Log in or register to create Field Kits and Sales Worksheets. Why register?

Sealing and Insulating Existing Vented Attics - Code Compliance Brief

Overview: 

The intent of this brief is to provide code-related information about sealing and insulating existing vented attics to help ensure that the measure will be accepted as being in compliance with the code.  Providing the same information to all interested parties (e.g., code officials, builders, contractors, designers, etc.) is expected to result in increased compliance and fewer innovations being questioned at the time of plan review and/or field inspection.

Because most heat loss in a home occurs through the attic, increasing attic insulation is one of the most cost-effective steps home builders can take to improve home energy efficiency.  High-efficiency insulation meets or exceeds the insulation levels required by the 2015 International Energy Conservation Code (IECC) (see the excerpt from the 2015 IECC Insulation and Fenestration Requirements by Component Table under the Plan Review Section below).  The efficiency level required in the latest IECC code is ~15% greater than levels required in the 2009 IECC.  High-efficiency and ultra-efficient attic insulation systems include vented attics that are insulated over the ceiling deck with blown fiberglass or blown cellulose, unvented attics that are insulated on the underside of the roof deck with blown spray foam, and vented or unvented attics that are insulated above the roof deck with rigid foam.

Before upgrading a ventilated attic, the roof and attic must be inspected, leaks must be repaired, active knob and tube wiring must be removed, and hazardous materials, if any, must be remediated.  If existing bath fans vent into the attic, they must be modified to vent to the outside.  Any existing insulation must be removed to provide access to the ceiling plane for air sealing. The ceiling plane or attic floor should be thoroughly air sealed prior to installing insulation. It also may be recommended for worst-case testing of atmospheric venting systems in the 2015 IECC under Section R402.4 or R405 conditions at < 5 ACH (see Appendix RA in the 2015 IECC for further information).

A decision needs to be made on the type of insulation—batt or blown-in—to be installed, and then the height at the attic eaves for required amounts of insulation needs to be determined.  These factors are important because they will define how the insulation is installed, especially if existing mechanical and/or electrical equipment is located in the attic (e.g., duct work, air handler, recessed cans, etc.).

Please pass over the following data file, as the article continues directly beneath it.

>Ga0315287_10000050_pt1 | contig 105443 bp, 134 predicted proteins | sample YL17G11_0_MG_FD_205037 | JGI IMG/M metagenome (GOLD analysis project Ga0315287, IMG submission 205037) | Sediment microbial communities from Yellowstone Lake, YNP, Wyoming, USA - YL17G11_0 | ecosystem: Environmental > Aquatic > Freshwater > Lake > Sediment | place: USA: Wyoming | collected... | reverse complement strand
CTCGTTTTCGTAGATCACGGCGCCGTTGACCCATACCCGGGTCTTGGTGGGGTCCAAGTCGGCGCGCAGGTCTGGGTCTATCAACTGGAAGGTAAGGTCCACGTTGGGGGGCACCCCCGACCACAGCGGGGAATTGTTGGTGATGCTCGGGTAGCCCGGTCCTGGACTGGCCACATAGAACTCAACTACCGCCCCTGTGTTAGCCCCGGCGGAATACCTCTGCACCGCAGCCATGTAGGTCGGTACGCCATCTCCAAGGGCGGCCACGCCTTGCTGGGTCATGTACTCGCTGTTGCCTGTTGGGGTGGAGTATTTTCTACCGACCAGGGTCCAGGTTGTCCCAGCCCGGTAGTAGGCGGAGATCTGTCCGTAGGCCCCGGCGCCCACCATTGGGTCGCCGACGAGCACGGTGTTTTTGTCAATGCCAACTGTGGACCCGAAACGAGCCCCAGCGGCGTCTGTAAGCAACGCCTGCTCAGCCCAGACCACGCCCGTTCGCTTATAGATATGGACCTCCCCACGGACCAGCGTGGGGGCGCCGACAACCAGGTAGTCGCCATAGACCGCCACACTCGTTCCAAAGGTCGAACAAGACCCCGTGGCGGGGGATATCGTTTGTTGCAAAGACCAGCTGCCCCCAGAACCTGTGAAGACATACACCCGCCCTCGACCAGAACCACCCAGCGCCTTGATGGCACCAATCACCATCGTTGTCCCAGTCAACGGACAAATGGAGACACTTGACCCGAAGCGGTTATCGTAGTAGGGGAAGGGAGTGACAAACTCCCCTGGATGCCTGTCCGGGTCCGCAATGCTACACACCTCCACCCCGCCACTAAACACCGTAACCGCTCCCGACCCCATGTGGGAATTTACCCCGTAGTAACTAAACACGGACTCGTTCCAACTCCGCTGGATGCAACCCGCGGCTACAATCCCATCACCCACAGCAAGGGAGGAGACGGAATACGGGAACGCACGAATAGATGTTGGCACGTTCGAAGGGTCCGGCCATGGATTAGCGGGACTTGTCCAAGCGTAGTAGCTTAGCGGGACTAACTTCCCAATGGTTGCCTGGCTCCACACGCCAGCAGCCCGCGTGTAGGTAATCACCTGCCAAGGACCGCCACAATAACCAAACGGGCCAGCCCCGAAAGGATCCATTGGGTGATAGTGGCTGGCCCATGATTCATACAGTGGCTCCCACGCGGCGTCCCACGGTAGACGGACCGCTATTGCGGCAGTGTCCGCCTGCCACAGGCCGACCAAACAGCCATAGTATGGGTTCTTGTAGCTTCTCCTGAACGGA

Baffles should be installed at each soffit vent to provide a pathway for ventilation air to move up past the insulation along the underside of the roof deck to ridge vents or mushroom cap vents located near the ridge.  The lower edge of the baffle can be sealed to the attic floor at the outside edge of the top plate with spray foam, which also air seals seams for the top plate and dry wall. The baffles also serve to prevent insulation from covering soffit vents, and they can prevent “wind washing,” which occurs when wind blows through the soffit vents and moves the insulation back from the eaves.  If the attic does not have soffit vents, attic ventilation can be provided by installing other types of vents such as gable or eyebrow vents near the attic floor, along with ridge vents or mushroom cap vents located near the roof ridge.

The following section (i.e., Plan Review) provides code sections for alterations, followed by the Field Inspection section that provides details of inspecting the sealing and insulating of existing vented attics.  Refer to the last section of this brief for resources on technical validation, best practices, and measure guidelines.

Plan Review: 

Per the 2015 IECC/IRC, Section R103.3/R106.3 Examination of Documents, the code official/building official must examine or cause to be examined construction documents for code compliance.

Construction Documentation.  Review the construction documents for details describing attic insulation, installation, air sealing, and construction techniques.

  • 2015 IECC/IRC, Section R103.2/N1101.5 Information on construction documents.  Construction documents should include:
  • Insulation materials and their R-values
  • Details indicating how the insulation is to be applied to the existing ceiling
  • Details indicating that existing or new vents meet the minimum net free ventilation area of the vented space
  • Details of eave baffles and attic access hatch or door
  • Air sealing details.

2015 IECC/IRC, Section R501.1.1/N1107.1.1 Alterations - General.  Alterations to an existing building or portion thereof should comply with Section R502/N1108, R503/N1109 or R504/N1110.  Unaltered portions of the existing building are not required to comply.

  • R503.1/N1109.1 General.  Alterations to any building or structure should comply with the requirements of the code for new construction.  Alterations should be such that the existing building or structure is no less conforming to the provisions of this code than the existing building or structure was prior to the alteration.  Alterations should not create an unsafe or hazardous condition or overload existing building systems.  Alterations should be such that the existing building or structure uses no more energy than the existing building or structure prior to the alteration.
  • R503.2/N1103.2 Change in space conditioning.  Any non-conditioned or low-energy space that is altered to become conditioned space should be required to be in full compliance with this code.  (This means not only the altered assembly is brought into compliance but the entire space or building would need to be brought into compliance.)